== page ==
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Upstate Class VIII, Fall 2009

Upstate Class VIII, Greenville, SC

View the participants from this class.

Team Nia

Team Nia (pronounced Knee-ah; means “purpose” in Swahili) launched an initiative to help local parks and institutions facilitate access to recreation opportunities and services for individuals and families with limited English proficiency.

Background
The size of the international community is one of Greenville’s prized assets; however, the growth of this population has also challenged the Greenville community to provide services to non-English speakers and immigrants. Greenville currently lacks the infrastructure to adequately serve and/or communicate with the non-English-speaking community.

Sojourners

From the outset, Sojourners sought to develop a Capstone Project that would broaden the discussion of diversity among upstate youth. Our team believes that achieving trusting interpersonal relations, which bridge racial, economic, gender, religious, ethnic, and other cultural and social boundaries is critical to building peace. Providing a forum where young people may discover, understand, welcome and celebrate the similarities and differences among people will serve to provide new pathways and real opportunities for sustainable inclusive communities.

Catalytics

Ca•ta•lyst \ˈka-tə-ləst\ : an agent that provokes or speeds significant change or action.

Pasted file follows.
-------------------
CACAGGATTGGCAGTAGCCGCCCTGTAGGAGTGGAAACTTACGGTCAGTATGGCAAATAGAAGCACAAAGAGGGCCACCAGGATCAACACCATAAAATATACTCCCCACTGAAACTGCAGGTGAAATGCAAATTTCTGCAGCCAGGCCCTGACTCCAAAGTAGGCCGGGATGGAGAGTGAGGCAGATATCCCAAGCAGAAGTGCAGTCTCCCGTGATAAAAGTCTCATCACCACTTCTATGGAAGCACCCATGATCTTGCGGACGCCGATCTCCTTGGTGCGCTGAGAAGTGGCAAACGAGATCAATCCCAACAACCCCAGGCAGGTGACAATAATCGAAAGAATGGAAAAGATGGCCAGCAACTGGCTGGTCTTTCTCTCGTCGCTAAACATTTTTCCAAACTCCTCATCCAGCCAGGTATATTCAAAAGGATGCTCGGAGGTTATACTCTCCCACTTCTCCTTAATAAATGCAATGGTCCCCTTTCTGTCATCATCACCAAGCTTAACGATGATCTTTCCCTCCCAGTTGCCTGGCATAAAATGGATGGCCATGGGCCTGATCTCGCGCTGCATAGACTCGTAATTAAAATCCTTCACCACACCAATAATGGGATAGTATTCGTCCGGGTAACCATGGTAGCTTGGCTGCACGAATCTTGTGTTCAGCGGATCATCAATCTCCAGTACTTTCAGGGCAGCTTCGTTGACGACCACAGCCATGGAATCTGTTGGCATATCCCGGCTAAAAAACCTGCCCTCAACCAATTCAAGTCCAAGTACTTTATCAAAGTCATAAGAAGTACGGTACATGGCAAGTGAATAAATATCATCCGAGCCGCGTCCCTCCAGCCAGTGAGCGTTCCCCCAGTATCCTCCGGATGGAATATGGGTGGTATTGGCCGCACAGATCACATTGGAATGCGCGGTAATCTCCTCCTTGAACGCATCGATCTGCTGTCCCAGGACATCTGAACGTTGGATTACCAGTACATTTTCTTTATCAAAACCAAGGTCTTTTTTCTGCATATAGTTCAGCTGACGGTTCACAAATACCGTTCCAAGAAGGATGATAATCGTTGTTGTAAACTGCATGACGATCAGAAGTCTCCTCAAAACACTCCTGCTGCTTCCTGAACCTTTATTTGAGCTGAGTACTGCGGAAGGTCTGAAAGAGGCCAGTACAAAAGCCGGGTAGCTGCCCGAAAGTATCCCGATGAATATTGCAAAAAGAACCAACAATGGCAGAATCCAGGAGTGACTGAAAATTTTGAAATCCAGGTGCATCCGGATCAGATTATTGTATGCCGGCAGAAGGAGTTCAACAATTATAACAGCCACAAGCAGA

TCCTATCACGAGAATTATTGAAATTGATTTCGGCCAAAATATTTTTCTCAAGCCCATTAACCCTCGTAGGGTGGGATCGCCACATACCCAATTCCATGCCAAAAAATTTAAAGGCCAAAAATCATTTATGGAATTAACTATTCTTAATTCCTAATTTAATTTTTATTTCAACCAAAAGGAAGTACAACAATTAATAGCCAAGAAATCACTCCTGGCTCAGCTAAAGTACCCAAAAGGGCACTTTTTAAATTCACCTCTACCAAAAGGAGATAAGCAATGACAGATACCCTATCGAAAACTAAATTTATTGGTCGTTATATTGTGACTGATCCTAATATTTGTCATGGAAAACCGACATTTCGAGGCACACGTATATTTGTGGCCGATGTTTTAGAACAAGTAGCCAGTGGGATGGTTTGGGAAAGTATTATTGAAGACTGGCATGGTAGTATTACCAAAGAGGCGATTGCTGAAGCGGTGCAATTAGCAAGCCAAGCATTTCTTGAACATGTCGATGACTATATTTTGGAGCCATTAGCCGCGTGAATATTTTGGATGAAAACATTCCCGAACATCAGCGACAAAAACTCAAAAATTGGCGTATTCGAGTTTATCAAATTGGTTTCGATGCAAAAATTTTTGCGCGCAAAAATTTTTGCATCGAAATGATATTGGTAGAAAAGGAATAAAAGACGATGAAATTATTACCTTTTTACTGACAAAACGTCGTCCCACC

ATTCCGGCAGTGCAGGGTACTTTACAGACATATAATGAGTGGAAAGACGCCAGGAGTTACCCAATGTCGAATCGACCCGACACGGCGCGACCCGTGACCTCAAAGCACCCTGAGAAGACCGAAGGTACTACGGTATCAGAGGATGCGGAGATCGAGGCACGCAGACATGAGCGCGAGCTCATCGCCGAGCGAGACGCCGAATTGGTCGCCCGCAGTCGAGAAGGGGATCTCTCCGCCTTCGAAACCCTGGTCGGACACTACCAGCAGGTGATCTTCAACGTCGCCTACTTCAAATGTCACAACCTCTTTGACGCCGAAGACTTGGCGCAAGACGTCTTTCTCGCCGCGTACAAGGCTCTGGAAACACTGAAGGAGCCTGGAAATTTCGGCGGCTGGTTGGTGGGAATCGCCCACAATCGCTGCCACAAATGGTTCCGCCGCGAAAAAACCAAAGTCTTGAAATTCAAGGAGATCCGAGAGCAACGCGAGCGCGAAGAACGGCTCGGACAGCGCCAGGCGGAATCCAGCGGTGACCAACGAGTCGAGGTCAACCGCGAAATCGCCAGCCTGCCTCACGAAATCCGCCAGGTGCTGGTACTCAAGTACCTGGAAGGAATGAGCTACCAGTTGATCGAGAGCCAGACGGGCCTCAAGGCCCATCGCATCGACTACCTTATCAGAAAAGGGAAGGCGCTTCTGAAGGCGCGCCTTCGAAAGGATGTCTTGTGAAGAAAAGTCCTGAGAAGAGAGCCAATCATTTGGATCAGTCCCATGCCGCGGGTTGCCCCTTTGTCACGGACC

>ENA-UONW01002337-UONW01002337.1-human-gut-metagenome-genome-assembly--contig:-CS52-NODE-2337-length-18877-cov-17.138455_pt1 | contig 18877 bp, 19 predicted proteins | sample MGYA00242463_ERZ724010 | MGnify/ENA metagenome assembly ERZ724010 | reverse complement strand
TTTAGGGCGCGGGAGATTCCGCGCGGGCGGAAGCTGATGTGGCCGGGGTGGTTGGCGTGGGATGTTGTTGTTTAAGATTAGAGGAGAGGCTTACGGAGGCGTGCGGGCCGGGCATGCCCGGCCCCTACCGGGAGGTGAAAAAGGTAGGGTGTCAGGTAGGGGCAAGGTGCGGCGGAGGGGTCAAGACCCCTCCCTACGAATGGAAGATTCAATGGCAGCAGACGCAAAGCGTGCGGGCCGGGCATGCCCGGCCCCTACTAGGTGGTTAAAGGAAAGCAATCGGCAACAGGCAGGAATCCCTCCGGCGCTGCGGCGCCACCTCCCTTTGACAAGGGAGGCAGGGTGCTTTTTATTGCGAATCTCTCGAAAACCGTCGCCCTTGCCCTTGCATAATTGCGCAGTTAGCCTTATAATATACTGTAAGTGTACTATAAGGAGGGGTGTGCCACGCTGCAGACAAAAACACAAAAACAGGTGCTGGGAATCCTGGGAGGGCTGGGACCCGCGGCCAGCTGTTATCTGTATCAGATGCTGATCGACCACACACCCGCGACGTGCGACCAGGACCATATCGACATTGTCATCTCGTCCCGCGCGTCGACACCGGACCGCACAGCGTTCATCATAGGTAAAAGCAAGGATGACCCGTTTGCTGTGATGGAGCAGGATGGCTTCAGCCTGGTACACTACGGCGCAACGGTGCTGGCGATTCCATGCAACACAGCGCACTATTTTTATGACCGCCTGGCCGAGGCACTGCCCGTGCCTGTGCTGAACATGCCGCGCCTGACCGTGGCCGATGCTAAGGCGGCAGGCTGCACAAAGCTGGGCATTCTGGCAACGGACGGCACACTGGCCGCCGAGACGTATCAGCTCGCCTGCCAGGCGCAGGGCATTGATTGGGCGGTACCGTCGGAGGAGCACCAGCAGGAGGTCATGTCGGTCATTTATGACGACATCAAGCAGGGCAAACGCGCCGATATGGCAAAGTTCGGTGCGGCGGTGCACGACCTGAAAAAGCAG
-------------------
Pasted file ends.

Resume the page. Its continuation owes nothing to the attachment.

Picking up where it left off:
Recently for Project Upstate Together, a project of the Greenville Chamber of Commerce, 133 upstate leaders were asked, “What explains the relative weakness of the Upstate economy?” Eighty-five percent said, “Low levels of aspiration among Upstate young people for post-secondary education.”

4Wrd Thinking

Dr. Martin Luther King Jr. once said, “I think it is one of the tragedies of our nation, one of the shameful tragedies that 11:00 on Sunday morning is one of the most segregated hours, if not the most segregated in Christian America.” Our capstone group, 4wrd Thinking, examined Dr. King’s observation by hosting a conversation among religious leaders in the Upstate about this challenging issue. We posed a series of questions to the attendees: Is Dr. King’s observation still valid today? Should something be done to address this phenomenon?

Hear Me, See Me

Hear Me, See Me engaged with the South Carolina School for the Deaf and Blind to explore opportunities to increase diversity within its residential Spartanburg campus.

We considered many projects proposed by administration that included racial composition of students, programs for students with cochlear implants, early childhood programs, and admissions policy of visually impaired children. Hear Me, See Me started down the path of revising the admission policy for visually impaired students with the intent of widening admission criteria to bring in low vision students that were otherwise ineligible for admission. During our due diligence we uncovered the School’s blind spot – the current educational model was antiquated and not optimal for the mission of the School and its desire to use its resources to help each child be as successful as she or he can be.